This blog has moved.

Please visit our new page here

« No new access road for FIU's Biscayne Bay Campus | Main | Legislature passes bill to save infants born in failed abortions »

Bill to sever parental rights of rapists ready for governor

A bill that will sever the parental rights of  a rapist if a child is conceived as a result of the attack, passed the House on Tuesday by a vote of 115-0. The bill (SB 964), sponsored by Sen. Joseph Abruzzo, D-Wellington, is now headed to Gov. Rick Scott.
Current law allows for the court to terminate a parent's right if the termination is in the best interest of the child but does not include rape as grounds for termination of parental rights.
  Rep. Dave Kerner, D-Lake Worth, sponsor of the House companion bill, said that "it's important to bring our laws into conformity with the 21st century." But "the fact that we would allow a father, a rapist, to petition the court for parental rights, and that court would not have the authority to not grant the petition under our current statuatory law is deplorable quite frankly."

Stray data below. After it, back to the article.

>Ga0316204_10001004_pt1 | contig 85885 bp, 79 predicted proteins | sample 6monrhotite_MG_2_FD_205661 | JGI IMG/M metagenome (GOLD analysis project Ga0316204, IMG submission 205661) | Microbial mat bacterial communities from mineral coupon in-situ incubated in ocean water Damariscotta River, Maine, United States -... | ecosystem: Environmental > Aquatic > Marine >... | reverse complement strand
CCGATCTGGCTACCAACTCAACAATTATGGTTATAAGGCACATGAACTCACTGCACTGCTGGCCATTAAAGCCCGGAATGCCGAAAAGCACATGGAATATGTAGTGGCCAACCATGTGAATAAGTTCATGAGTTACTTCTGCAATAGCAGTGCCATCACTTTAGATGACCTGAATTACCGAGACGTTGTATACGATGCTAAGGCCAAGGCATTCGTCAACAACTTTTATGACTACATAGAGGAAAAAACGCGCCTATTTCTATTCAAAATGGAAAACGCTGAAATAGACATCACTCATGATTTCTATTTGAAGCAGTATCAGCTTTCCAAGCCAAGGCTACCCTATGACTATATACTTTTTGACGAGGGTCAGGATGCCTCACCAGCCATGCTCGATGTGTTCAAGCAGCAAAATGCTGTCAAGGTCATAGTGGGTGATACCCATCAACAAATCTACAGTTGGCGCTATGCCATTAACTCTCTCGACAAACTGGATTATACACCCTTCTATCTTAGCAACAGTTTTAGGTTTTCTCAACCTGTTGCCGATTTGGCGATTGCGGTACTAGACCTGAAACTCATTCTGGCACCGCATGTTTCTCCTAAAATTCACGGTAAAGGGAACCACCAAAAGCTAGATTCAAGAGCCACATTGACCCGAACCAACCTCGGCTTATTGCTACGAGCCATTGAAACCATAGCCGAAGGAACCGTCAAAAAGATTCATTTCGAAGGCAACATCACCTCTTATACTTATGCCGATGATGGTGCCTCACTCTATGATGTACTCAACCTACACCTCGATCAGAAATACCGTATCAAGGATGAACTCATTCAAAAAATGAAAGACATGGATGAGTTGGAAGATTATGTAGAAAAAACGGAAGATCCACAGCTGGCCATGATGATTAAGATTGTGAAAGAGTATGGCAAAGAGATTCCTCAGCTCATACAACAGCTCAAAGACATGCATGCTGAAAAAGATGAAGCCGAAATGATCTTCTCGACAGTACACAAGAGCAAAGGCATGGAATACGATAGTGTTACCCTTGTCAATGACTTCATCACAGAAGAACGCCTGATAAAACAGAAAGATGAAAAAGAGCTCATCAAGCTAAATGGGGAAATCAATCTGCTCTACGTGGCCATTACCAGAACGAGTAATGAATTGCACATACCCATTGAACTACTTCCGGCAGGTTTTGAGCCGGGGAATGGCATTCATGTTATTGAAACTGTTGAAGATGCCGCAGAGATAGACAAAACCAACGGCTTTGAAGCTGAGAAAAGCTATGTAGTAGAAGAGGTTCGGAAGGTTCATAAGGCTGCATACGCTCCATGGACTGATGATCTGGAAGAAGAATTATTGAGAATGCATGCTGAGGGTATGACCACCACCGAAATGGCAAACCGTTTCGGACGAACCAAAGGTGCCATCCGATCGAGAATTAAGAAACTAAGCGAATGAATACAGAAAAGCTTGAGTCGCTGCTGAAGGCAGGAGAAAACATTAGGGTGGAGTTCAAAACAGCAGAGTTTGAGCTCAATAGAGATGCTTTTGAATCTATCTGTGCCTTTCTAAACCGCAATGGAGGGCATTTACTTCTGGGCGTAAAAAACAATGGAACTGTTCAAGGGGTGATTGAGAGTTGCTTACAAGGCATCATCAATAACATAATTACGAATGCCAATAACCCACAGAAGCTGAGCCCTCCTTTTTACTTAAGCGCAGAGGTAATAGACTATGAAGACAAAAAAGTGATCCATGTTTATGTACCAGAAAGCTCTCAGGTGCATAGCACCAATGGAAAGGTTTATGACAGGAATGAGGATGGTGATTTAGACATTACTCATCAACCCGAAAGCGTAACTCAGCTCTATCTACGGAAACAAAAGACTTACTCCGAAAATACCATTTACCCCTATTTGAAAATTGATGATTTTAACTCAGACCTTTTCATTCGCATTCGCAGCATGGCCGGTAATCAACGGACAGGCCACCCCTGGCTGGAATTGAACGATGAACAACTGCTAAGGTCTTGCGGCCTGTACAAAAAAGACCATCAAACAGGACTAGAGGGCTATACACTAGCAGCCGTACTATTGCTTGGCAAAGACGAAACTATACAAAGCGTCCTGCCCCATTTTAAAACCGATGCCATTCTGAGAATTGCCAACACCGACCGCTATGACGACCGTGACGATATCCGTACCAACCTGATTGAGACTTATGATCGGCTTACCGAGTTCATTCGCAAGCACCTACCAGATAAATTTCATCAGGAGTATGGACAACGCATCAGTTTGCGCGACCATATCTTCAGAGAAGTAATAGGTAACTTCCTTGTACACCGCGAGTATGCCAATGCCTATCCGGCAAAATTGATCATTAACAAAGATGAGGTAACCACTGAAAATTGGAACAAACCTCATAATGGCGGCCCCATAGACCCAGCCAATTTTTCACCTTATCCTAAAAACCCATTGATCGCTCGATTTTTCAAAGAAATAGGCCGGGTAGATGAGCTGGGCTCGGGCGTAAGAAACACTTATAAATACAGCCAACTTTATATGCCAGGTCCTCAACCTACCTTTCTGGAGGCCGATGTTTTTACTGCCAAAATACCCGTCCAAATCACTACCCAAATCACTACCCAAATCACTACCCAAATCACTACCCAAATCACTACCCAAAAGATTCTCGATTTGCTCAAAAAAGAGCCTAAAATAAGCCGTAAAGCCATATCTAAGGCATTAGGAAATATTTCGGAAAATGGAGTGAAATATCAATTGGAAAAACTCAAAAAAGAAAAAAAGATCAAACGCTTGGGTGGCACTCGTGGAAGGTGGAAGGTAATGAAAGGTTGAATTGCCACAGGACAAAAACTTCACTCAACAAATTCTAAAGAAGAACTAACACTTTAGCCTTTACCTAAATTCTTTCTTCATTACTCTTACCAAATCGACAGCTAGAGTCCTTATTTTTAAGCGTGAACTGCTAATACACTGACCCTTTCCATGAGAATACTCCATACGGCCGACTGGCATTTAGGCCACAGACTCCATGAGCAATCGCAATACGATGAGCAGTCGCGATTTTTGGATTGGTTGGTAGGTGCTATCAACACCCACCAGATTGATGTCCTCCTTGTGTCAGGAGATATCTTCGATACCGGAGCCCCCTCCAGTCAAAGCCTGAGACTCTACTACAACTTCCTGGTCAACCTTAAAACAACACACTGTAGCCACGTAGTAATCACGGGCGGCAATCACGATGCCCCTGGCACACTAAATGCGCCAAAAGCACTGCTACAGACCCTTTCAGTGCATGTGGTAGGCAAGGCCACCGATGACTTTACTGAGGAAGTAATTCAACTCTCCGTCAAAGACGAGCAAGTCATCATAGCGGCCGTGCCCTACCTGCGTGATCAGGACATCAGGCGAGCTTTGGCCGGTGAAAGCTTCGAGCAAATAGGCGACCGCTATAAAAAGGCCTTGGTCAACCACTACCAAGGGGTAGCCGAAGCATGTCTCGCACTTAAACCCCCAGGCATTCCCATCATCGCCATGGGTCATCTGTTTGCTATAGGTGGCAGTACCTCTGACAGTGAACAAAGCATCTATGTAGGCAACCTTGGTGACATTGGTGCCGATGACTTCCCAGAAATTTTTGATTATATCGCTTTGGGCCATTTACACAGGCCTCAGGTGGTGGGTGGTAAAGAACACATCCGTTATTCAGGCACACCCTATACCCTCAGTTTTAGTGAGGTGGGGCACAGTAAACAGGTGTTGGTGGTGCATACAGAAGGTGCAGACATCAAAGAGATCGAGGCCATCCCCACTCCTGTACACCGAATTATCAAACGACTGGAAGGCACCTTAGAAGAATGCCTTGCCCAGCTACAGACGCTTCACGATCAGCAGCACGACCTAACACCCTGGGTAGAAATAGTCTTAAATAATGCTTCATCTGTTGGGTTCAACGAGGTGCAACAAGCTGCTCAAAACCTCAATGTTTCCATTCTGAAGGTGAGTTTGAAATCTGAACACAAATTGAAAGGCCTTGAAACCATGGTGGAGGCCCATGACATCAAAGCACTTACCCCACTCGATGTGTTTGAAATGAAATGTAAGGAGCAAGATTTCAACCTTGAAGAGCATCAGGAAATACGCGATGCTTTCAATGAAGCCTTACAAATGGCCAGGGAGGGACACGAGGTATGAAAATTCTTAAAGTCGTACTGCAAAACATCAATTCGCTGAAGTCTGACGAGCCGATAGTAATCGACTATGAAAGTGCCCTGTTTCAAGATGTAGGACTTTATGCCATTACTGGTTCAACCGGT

Kerner, an attorney, former Lake Worth police officer and special prosecutor, said he believes the bill can do more than modernize the law.

"The truth is it will do something," said Kerner, who first became interested in the issue after a constituent wrote to him about it on Facebook. "First and foremost you'll see that victims will come out of the woodwork to proactively terminate their parental rights against the rapist even if that rapist isn't trying to assert his parental rights."
 Kerner said women who are "concerned or scared because they've been contacted by the father of the child that was conceived in  raped" will petition the court for termination of parental rights. "But perhaps most  importantly," he said, the bill can help women who become pregnant as a result of rape and "out of a fear of being bound to that rapist for the rest of her life, has an abortion becuase they're afraid if they bring the baby into the world, he's going to have a nexus through parental rights to both her and the child. This will alleviate that fear."